The British monarchy saga "The King's Speech" leads the Academy Awards with 12 nominations, including best picture and acting honors for Colin Firth, Helena Bonham Carter and Geoffrey Rush.
"This story has struck such a rich resonant chord with audiences of all ages, which is very exciting - to have your work honored by your industry peers is even better," Rush said in a statement.
Also nominated for best picture Tuesday were the psychosexual thriller "Black Swan"; the boxing drama "The Fighter"; the sci-fi blockbuster "Inception"; the lesbian-family tale "The Kids Are All Right"; the survival story "127 Hours"; the Facebook chronicle "The Social Network"; the animated smash "Toy Story 3"; the Western "True Grit"; and the Ozarks crime thriller "Winter's Bone."
"True Grit" ran second with 10 nominations, including acting honors for Jeff Bridges and Hailee Steinfeld.
The Feb. 27 Oscars set up a best-picture showdown between two favorites, "The King's Speech" and "The Social Network." "The Social Network" won best drama at the Golden Globes and was picked as the year's best by key critics groups, while "The King's Speech" pulled an upset last weekend by winning the Producers Guild of America Awards top prize, whose recipient often goes to claim best picture at the Oscars.
The favorites in the male-acting categories both were nominated, Globe winners Firth as best actor for "The King's Speech" and Christian Bale as supporting actor for "The Fighter."
The best-actress field shapes up as a two-woman race between Annette Bening for "The Kids Are All Right," who won the Globe for actress in a musical or comedy, and Natalie Portman for "Black Swan," who received the Globe for dramatic actress.
The supporting-actress Oscar could prove the most competitive among acting prizes. Melissa Leo won the Globe for "The Fighter," but she faces strong challenges from that film's co-star Amy Adams and 14-year-old newcomer Steinfeld, who missed out on a Globe nomination for "True Grit" but made the cut for supporting actress at the Oscars.
"The Social Network" casts Jesse Eisenberg as Facebook founder Mark Zuckerberg, who's depicted as an interpersonal lout in one-on-one relations but a genius for the masses, creating an online hangout where half a billion people now keep connected with friends.
"The King's Speech" stars Firth as Queen Elizabeth II's father, the stammering George VI, who reluctantly came to the throne after his brother abdicated in 1936, a terrible time for a stuttering monarch as British subjects looked to their ruler for inspiration via radio as World War II approached.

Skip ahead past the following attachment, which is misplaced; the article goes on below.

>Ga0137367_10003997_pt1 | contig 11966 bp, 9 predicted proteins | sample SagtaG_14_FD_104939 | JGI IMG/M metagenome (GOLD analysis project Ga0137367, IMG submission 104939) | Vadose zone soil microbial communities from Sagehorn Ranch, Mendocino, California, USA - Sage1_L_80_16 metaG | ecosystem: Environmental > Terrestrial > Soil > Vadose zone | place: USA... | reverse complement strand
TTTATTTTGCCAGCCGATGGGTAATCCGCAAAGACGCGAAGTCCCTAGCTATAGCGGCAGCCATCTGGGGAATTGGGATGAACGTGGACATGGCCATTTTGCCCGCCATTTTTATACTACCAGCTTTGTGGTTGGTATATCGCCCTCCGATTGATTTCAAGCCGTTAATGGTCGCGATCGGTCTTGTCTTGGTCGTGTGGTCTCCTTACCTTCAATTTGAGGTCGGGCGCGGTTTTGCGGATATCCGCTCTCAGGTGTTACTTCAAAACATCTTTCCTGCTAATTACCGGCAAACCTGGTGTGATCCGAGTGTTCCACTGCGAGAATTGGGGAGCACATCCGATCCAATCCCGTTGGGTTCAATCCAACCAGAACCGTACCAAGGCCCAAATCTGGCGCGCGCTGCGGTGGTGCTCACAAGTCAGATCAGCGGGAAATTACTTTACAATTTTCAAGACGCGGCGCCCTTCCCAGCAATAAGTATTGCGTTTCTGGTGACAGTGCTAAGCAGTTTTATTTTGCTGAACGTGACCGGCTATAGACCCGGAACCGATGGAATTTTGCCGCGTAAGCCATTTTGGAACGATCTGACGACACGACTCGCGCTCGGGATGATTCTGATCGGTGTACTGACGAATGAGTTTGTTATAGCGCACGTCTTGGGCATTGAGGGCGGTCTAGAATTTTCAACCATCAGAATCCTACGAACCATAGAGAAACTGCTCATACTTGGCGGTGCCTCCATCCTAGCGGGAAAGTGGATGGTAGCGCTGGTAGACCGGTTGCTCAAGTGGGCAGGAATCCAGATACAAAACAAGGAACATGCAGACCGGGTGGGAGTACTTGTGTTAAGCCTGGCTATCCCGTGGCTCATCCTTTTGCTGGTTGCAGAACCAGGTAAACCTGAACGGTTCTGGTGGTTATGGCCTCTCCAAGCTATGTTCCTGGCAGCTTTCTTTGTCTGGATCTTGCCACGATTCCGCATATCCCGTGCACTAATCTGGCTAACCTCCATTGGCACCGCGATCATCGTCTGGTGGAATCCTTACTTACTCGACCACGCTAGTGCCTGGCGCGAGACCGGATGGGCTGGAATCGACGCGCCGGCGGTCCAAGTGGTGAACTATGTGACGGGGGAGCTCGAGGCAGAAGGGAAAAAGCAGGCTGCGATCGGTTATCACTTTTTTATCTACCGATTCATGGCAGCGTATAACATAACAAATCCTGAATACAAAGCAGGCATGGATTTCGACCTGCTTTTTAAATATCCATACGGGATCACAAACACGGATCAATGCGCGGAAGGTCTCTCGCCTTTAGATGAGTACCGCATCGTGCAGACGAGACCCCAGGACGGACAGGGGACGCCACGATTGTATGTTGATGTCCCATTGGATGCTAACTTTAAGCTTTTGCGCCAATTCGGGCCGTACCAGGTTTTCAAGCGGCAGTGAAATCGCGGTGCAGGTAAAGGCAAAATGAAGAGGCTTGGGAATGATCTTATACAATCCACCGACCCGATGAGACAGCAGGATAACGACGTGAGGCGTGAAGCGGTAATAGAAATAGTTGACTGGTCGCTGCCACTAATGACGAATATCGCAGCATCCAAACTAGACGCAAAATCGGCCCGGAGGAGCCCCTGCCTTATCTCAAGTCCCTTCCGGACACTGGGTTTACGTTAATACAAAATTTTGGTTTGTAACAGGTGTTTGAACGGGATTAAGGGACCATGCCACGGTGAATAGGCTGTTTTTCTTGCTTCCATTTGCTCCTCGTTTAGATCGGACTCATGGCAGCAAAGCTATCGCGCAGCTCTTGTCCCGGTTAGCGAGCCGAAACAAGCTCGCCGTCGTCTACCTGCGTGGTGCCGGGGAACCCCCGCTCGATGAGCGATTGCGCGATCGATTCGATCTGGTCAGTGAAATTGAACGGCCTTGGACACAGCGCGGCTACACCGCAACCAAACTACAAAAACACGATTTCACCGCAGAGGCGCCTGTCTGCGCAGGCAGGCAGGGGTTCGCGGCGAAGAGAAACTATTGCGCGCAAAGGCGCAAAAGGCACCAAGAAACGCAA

The two films represent a showdown between classy, traditional Oscar bait and edgy, youthful, up-to-the-minute drama.
With its aristocrats, statesmen and perilous times, "The King's Speech" is a throwback to the majestic, eye-filling costume pageants that dominated film awards in Hollywood's earlier decades. Its nominations also include best director for Tom Hooper and supporting-acting slots for Bonham Carter as the king's devoted wife and Rush as his wily speech therapist.
"The Social Network" is an immediate story, set not in palaces but college dorm rooms, cluttered start-up space and anonymous legal offices where Zuckerberg battles former associates over the proceeds of his invention.
David Fincher is the best-directing favorite for "The Social Network" after winning that prize at the Globes.
Along with Firth and Eisenberg, best-actor contenders are Javier Bardem as a dying father in the Spanish-language drama "Biutiful," which also is up for best foreign-language film; Bridges as boozy lawman Rooster Cogburn in "True Grit," a role that earned John Wayne an Oscar for the 1969 adaptation of the Western novel; and James Franco in the real-life tale of a climber trapped in a crevasse after a boulder crushes his arm in "127 Hours."
Bening was nominated for best actress as a lesbian mom whose family is thrown into turmoil after her teenage children seek out their sperm-donor father in "The Kids Are All Right." Portman was nominated as a ballerina losing her grip on reality in "Black Swan."
Other best-actress nominees are Nicole Kidman as a grieving mother in "Rabbit Hole"; Jennifer Lawrence as a teen trying to find her missing father amid the Ozark Mountains' criminal underbelly in "Winter's Bone"; and Michelle Williams as a wife in a failing marriage in "Blue Valentine."
Joining Fincher among best-director picks are Darren Aronofsky for "Black Swan"; Joel and Ethan Coen for "True Grit"; Tom Hooper for "The King's Speech"; Christopher Nolan for "Inception"; and David O. Russell for "The Fighter."
The directing category is back to an all-male lineup after Kathryn Bigelow became the first woman to win that prize last year for "The Hurt Locker," which also claimed best picture.
The Oscar ceremony will be televised live on ABC from Hollywood's Kodak Theatre.
© 2011 The Associated Press.